10. The clicking of boot heels on cold concrete. The distant churning of a furnace. An ocean of unreckonable souls reflected outwards, away, in the gloss of a pure and total pane of triple layer bulletproof tempered Paramount™ glass.
11. … (1)
This was truly the voice of the people as scored by their attention-grab nodes. Since Applefabet had secretly started to record and keep neuronal information from readers’ retinas around the mid-teens, this rating was the most reliable source for juicy, fun stuff.
She had a $9.99 budget for samples, and only from authorized PremiumWiki pages. So, any online vox populi had to be manually twisted and made invisible to piracybots. That was her job. And, with a little help from her apps, she excelled at it.
She spent the next 15 minutes selecting an amount of relevant information from other sources. From what seemed like one of the few specialist magazine publications on 432, she picked a nice contrasting opinion from one Aaron Betsky: “The tower’s very appearance represents the transformation of this and every other city into a place for the wealthy to live and play, but on the other hand it does so with an elegance, borne out of its simplicity as much as its height, that make it clear that it is still possible to make a beautiful skyscraper.”(2)
From another source, the single academic review she could find on the tower, she collected a cool-sounding theoretical reference: “Here, myths such as the democratic equanimity of the market and the rationality of global capital—performed in the repetition of squares, the flexibility of plans, and the durability of materials—are exposed in the act of their reproduction.”(3)
As she went along, she couldn’t help noticing that the building had elicited a lot of arguments on economic inequalities, which were now mostly incomprehensible. When the wealthy and powerful migrated to their cryopods and started to control things from their virtual paradises, such debates had become outmoded.
Even so, for the sake of context, she threw in a quote from a then famous business magazine: “The ascendance of 432 Park Avenue to its now-dominant place in the skyline says more about the state of our world than a thousand Thomas Pikettys typing on a thousand keyboards ever could.”(4) She was unsure this bit would fit in, but she liked the sound of it, and guessed the app would sort it out.
She fed it all into WordAI5.0.
Any arrangement of more than three words showing any resemblance to the original text was automatically presented between quote marks, permanently hyperlinked to the original and, once signed off, charged from her personal account. She used to joke that writing was now all about chasing inverted commas.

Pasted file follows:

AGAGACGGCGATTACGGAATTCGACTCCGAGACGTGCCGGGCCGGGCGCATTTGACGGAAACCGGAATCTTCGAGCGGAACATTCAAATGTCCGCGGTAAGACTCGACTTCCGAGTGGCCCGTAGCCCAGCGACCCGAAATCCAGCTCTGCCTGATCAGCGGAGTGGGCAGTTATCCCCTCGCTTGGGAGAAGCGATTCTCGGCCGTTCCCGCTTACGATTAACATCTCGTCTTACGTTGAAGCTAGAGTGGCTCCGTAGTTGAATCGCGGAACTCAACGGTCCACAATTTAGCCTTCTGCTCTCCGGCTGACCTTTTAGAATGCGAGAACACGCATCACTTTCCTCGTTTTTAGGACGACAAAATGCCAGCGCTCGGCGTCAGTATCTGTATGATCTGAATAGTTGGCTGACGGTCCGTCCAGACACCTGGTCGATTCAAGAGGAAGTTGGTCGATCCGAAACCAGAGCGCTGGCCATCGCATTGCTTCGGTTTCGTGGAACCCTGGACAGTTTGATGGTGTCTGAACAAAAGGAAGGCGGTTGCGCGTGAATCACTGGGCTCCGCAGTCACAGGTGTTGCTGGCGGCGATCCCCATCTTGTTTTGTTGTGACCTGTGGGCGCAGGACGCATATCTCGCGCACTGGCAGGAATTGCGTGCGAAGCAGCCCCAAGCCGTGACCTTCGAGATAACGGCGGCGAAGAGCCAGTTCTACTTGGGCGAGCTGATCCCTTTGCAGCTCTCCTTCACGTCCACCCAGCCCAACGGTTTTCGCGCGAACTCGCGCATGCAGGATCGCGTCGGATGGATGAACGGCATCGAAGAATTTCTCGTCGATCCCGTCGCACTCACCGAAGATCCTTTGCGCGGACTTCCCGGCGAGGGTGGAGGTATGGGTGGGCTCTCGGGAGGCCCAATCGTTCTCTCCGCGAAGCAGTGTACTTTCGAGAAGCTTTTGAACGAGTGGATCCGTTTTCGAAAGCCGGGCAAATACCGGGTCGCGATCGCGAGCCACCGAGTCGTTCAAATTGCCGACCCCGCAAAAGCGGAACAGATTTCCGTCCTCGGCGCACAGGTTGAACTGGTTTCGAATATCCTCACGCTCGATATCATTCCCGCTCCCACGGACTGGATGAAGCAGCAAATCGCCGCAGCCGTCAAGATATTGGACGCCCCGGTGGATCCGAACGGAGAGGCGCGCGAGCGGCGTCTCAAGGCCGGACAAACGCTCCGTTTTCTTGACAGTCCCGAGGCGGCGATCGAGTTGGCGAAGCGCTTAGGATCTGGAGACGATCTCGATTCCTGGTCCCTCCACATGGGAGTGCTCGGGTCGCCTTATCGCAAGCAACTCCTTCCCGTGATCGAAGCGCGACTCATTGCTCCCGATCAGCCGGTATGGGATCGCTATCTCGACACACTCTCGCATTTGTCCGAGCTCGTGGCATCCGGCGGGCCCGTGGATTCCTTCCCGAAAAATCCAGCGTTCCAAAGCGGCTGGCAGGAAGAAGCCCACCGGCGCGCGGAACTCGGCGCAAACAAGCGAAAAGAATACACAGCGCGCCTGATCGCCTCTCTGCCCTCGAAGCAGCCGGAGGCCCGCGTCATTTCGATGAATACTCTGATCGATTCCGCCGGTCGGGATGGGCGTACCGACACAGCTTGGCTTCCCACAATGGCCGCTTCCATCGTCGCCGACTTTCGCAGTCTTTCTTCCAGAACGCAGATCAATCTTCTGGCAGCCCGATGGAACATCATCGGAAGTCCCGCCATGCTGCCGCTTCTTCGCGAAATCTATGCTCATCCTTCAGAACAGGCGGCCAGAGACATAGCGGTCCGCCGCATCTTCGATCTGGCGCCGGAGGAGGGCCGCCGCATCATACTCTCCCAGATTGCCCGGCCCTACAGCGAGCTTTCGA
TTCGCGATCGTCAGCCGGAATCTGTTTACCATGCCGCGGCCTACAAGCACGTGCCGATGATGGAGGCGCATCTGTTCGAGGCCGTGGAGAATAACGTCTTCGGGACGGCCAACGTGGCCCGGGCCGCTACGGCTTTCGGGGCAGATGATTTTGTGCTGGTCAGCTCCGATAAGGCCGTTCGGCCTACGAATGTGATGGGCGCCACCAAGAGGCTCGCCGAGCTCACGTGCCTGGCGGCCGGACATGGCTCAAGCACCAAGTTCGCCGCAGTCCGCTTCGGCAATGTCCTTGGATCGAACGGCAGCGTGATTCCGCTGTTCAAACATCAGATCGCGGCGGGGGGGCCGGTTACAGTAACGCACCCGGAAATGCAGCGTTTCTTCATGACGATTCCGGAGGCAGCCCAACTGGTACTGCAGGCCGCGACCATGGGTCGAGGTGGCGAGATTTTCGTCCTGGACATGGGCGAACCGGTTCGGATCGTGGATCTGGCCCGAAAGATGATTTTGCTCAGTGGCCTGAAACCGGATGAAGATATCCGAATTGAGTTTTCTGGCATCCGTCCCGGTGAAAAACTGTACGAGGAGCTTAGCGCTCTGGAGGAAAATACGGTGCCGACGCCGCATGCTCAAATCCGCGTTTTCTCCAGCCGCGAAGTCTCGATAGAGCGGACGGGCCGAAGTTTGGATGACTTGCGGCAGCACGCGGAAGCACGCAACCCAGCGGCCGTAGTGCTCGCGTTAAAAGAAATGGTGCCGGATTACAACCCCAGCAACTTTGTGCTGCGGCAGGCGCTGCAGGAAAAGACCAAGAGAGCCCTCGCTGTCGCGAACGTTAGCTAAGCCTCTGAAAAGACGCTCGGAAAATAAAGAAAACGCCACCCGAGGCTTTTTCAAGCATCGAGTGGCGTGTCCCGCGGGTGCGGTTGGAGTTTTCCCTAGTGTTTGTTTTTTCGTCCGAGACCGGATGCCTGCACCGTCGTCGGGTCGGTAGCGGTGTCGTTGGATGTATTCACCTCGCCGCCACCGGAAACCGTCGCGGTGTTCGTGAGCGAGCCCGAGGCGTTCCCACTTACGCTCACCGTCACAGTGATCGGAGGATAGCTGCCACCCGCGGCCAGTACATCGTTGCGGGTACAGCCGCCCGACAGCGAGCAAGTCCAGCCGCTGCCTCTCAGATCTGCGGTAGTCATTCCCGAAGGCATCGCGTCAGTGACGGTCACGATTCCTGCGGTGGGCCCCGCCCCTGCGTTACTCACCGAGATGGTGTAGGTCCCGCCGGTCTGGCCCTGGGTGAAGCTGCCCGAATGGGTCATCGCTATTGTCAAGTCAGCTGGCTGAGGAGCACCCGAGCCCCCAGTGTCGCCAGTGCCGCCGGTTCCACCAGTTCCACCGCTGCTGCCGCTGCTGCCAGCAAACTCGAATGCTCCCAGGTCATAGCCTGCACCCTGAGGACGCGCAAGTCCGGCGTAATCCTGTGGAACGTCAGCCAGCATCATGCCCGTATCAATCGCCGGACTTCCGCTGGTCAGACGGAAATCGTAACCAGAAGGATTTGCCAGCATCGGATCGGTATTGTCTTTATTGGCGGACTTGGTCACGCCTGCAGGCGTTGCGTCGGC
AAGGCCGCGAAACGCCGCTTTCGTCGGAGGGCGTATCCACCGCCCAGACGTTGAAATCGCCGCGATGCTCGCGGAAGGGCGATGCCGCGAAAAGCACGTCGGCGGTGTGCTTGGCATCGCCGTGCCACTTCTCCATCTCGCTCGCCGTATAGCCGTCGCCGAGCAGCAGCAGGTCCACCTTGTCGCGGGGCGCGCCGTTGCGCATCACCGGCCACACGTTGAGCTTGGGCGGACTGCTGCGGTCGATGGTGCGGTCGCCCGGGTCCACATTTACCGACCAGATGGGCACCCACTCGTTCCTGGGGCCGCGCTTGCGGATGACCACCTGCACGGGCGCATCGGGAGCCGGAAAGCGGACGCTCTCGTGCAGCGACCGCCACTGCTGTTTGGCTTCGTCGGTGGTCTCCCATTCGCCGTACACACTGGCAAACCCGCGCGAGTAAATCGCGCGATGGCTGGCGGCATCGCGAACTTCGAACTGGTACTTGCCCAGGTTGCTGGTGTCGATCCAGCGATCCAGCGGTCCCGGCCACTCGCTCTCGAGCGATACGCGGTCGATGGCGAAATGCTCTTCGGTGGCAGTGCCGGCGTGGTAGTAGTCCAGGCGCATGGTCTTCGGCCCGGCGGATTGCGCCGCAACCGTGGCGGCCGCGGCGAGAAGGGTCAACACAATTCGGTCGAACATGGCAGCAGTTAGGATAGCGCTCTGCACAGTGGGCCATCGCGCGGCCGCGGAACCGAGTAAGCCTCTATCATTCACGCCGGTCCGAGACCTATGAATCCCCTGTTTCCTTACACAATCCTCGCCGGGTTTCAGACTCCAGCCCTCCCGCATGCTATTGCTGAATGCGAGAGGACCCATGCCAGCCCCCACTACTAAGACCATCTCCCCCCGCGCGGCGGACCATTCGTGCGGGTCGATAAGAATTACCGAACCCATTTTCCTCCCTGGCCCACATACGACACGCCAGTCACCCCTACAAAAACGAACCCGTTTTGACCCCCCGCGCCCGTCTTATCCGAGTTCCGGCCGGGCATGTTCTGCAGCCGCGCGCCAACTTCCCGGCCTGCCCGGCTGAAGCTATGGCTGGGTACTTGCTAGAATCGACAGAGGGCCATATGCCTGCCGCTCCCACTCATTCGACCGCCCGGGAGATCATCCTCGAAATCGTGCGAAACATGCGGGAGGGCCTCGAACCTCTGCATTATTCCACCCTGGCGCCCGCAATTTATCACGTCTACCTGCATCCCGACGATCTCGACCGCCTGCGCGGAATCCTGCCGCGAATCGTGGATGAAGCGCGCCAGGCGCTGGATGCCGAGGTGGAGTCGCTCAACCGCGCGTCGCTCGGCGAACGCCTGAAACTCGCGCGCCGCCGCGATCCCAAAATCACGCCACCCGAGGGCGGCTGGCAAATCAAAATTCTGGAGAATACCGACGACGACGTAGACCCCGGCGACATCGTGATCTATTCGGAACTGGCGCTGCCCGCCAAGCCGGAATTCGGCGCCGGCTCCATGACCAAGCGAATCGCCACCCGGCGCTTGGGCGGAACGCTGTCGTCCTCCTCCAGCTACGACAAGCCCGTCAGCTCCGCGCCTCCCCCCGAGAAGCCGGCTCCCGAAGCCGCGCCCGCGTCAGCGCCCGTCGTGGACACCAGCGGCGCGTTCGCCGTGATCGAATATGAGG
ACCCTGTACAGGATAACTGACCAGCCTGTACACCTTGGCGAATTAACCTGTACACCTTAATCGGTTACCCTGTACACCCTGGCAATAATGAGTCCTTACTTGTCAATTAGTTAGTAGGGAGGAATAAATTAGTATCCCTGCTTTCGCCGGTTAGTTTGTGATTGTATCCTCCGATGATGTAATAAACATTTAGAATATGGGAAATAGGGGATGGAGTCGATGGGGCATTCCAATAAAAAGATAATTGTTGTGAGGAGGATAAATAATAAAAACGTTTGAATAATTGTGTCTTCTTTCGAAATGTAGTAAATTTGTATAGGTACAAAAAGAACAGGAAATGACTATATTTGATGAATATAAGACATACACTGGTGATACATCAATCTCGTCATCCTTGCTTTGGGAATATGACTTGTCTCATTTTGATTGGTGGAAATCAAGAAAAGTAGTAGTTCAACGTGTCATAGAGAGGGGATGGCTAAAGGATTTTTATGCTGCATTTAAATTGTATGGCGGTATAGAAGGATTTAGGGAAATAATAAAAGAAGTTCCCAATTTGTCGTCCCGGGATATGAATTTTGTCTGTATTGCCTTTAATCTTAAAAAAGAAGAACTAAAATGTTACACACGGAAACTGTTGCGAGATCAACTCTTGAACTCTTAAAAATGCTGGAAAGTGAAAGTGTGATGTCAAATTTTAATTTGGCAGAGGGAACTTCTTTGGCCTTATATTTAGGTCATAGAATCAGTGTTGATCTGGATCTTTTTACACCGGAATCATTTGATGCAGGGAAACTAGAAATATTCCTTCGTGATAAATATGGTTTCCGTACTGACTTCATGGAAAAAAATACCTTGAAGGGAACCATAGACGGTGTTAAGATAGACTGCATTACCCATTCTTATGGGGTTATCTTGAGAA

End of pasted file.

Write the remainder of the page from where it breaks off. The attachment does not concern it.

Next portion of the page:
It took her another 28 minutes to edit connections, substitute words where needed, censor any ideological hues that the AI might have overlooked, and even add a personal flourish.
She re-read the piece, checked the 1000-character count, and felt good. She called out “Send!” and looked at the clock. She rejoiced, having made it 35 minutes before the deadline, adding a few precious credits to her online profile.
Now she could hit the shower, reconnect to the flow of her newsfeed and, like everyone else, wait for the notification on her next effective bid on IkeaRabbit.
- To the exception of points 7 and 10, all quotes from New York Timesreaders, on the piece Matt AV Chaban, “New Manhattan Tower Is Now the Tallest, if Not the Fairest, of Them All,” New York Times, October 13, 2014. Comment 7 taken from a comment placed on thisgreatname, “How do you architects like this building in Manhattan. It is referred to as 432 Park Avenue, but I like to call it ‘Stick Building’,” reddit, November 6, 2017, by ThatGreyKid.
- See Aaron Betsky, “432 Park Avenue and the Importance of Being There and Being Square,” Architect Magazine, October 16, 2014.
- See Jacob Moore, “432 Park Avenue: Pointing Fingers,” The Avery Review 4 (December 2014).
- See Joshua Brown, “Meet the house that inequality built: 432 Park Avenue,” Fortune, November 24, 2014.
*Here’s your soundtrack.